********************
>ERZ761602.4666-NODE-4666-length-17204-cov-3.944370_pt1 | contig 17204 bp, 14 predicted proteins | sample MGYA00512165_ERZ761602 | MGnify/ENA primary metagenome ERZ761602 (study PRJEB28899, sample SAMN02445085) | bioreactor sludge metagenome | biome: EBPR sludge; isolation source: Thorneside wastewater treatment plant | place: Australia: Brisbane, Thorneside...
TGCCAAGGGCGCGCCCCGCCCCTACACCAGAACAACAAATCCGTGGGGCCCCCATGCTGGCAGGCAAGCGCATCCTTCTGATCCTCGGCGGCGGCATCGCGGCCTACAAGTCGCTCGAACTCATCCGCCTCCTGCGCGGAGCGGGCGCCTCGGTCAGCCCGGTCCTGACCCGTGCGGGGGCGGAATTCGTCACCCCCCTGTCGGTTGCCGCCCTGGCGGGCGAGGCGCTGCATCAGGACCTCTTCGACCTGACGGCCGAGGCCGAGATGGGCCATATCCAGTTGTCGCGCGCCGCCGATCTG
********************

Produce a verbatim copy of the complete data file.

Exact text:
>ERZ761602.4666-NODE-4666-length-17204-cov-3.944370_pt1 | contig 17204 bp, 14 predicted proteins | sample MGYA00512165_ERZ761602 | MGnify/ENA primary metagenome ERZ761602 (study PRJEB28899, sample SAMN02445085) | bioreactor sludge metagenome | biome: EBPR sludge; isolation source: Thorneside wastewater treatment plant | place: Australia: Brisbane, Thorneside...
TGCCAAGGGCGCGCCCCGCCCCTACACCAGAACAACAAATCCGTGGGGCCCCCATGCTGGCAGGCAAGCGCATCCTTCTGATCCTCGGCGGCGGCATCGCGGCCTACAAGTCGCTCGAACTCATCCGCCTCCTGCGCGGAGCGGGCGCCTCGGTCAGCCCGGTCCTGACCCGTGCGGGGGCGGAATTCGTCACCCCCCTGTCGGTTGCCGCCCTGGCGGGCGAGGCGCTGCATCAGGACCTCTTCGACCTGACGGCCGAGGCCGAGATGGGCCATATCCAGTTGTCGCGCGCCGCCGATCTG